Alaska crab fishing jobs are not for the chronic complainer's nor for the faint in heart. Only those who are physically able to stand for long periods of time and work long hours and move heavy objects, as well as, get along well with other people in remote and often wet and extremely cold conditions need apply.
There have been many "fish stories" told about guys who, with absolutely no trouble whatsoever, have landed a job as a crew member in Alaska's fishing industry on a highliner fishing boat and made tons and tons of money. Others have boasted of lucrative jobs in canneries and on the crab fishing boats. Yet, in reality, for every success, there are many failures. A prospective crew member's chance for landing one of many Alaska crab fishing jobs can onlybe realized by an honest and careful assessment of job the openings, the requirements, and paying close attention to the details regarding any job offer in the crab fishing industry.
Close to the crab fishing seasons, prospective crew members head to Alaska to walk up and down the fishing docks hoping to catch leads to follow up on a rare opening. Then, they must follow up on each word of mouth lead and go speak with the skipper personally. The travel, the time, and waiting for such an opportunity can be costly, both physically and monetarily. Crew members rarely leave these good jobs, so only a small handful of hopefuls will find their crab fishing job in this manner.
Keep in mind that Alaska crab fishing jobs are rated as one of the most hazardous and lucrative occupations in America. Seasoned captains will rarely lose a good crew member through a mere misunderstanding and they will rarely have serious mishaps. With this said, it may be a good idea to find out why a previous crew member has left, and, especially, if there are numerous crew vacancies on one particular vessel.
When applying for a crew member position, it's also very important to keep in mind all the pro's and con's, that not all vessels pay the same wages, especially for the new deckhands.
Some deck hands may be offered a percentage of the crab harvest earnings. Some vessels may only offer newcomer's as low as, $50 a day to as much as $100 a day wage, instead of a percentage of the catch. Some vessels may offer a wage from anywhere from 1.5% to 10% of the adjusted gross catch. A lot of this depends upon the location, the skills of the worker, (a seasoned or new deckhand), and the current conditions of the crabbing market. The daily rate or a share or percentage of the catch is considered pay for all work performed. And then there's costs that need to be taken into consideration...
Just like any other profession, Alaska crab fishing deckhands need to supply their own commercial crab fishing licenses. In 2000, commercial fishing license fees are $60 for a resident and $125 for a non-resident. The Alaska Department of Fish and Game has a web site that offer's crew license's information and where you can purchase a license at Alaska Department of Fish and Game.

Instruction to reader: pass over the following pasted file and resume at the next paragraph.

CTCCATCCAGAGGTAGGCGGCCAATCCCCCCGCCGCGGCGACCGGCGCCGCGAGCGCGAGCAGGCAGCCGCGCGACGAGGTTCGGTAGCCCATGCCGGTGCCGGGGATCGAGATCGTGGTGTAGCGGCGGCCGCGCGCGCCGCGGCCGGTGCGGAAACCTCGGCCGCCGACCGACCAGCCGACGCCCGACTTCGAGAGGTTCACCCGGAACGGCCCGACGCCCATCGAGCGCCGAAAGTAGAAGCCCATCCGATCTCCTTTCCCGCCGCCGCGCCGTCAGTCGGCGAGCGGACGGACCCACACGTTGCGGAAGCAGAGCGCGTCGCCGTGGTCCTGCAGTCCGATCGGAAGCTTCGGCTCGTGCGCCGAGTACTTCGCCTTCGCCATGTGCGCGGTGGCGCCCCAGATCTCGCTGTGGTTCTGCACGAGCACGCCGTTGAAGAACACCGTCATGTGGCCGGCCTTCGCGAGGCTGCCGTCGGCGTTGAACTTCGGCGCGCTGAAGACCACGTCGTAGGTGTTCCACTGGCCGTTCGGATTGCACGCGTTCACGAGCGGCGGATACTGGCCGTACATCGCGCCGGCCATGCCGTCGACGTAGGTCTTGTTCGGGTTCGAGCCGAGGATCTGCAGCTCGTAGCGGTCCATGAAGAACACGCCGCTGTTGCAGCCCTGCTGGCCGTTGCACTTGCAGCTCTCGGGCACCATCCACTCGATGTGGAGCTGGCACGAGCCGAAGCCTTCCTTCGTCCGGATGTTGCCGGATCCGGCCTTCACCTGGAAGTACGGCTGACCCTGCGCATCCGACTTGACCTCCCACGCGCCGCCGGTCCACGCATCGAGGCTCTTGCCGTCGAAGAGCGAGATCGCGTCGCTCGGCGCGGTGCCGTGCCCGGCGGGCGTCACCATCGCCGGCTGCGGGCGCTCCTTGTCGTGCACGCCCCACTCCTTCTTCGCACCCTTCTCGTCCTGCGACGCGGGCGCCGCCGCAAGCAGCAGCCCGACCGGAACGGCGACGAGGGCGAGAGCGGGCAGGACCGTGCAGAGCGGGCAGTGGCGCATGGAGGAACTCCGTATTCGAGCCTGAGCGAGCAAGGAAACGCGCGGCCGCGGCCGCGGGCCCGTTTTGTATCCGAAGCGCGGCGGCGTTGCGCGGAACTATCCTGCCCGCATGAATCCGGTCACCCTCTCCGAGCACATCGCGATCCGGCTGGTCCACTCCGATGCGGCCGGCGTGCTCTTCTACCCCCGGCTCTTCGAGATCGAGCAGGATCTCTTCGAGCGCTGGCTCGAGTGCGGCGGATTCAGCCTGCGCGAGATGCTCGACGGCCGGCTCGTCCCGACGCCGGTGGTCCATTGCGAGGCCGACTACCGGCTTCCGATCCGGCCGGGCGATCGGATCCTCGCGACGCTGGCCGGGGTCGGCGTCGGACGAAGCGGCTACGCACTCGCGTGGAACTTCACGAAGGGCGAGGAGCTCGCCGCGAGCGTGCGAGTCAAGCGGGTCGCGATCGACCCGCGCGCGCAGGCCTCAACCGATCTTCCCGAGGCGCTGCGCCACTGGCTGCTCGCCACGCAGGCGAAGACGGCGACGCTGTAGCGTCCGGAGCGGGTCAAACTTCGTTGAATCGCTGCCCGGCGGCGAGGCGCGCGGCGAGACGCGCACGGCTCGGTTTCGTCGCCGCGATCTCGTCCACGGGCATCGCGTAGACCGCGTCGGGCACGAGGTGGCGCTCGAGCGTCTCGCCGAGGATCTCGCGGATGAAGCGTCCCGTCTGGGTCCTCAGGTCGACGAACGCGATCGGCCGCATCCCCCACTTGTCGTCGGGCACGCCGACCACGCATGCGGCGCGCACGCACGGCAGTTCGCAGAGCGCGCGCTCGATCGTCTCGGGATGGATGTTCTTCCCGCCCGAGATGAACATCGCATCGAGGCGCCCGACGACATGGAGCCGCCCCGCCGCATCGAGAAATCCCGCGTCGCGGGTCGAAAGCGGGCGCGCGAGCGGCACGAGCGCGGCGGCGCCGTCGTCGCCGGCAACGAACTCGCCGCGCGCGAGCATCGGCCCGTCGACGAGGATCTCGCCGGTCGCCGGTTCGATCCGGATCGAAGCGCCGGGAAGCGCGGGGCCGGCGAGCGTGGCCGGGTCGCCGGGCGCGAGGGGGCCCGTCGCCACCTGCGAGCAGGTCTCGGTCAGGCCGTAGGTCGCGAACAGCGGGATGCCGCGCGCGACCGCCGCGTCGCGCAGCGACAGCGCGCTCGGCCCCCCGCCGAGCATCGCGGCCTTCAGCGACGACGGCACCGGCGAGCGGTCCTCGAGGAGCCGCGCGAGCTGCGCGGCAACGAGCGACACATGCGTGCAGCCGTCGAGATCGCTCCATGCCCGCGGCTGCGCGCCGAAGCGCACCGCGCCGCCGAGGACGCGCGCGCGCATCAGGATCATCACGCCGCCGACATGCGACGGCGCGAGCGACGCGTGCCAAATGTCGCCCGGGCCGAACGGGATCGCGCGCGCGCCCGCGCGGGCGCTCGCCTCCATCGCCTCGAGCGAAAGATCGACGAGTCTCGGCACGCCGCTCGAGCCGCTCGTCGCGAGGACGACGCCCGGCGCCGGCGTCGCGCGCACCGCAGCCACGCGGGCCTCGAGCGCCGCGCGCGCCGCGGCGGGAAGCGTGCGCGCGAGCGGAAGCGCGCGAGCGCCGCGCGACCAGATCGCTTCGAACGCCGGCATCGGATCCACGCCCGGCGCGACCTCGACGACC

Many Alaskan crabbing vessels will pass down the charge of the share of the operating expenses to their crew members, too. So, with this in mind it is something you should ask about if being offered a crew member job on a crab fishing vessel. Some things you may have to help pay for are food, fuel, ice, toiletries, and bait. This, again, will depend upon the vessel, but also note that crew member's can be expected to purchase specialized apparel such as:
And that's just a start. However, we have some pretty good prices in our store! We'll show you below...
The crab fishing vessel owner/operator/captain should provide other specialized gear required by the Coast Guard, such as a survival suit.
Always....Make sure the vessel has a good safety reputation before accepting an offer for any Alaska crab fishing job. Also, make sure you have a signed work agreement or contract that clearly explains the pay and other job benefits before going to work!
Don't forget to ask about the safety equipment you'll need to use and the safety procedures aboard your intended vessel. Once you are hired, crew members must obey all safety rules or risk even the hope of getting on another vessel in the future. The Alaska Crab Fishing family are pretty close knit!
Also, take note that even though you are applying for a crab fishing job in Alaska. That means you'll be entering the Bering Sea! You may want to check out this article from the Discovery Channel (where we referenced this article) as well..."How to become a Bering Sea Crab Fisherman". (It will open into a new window.) It has tons of more information to help you decide if this kind of crab fishing job is for you.
So, with all this said, how do you feel about crabbing in the Bering Sea? Yea or Nay? Give us your thoughts....
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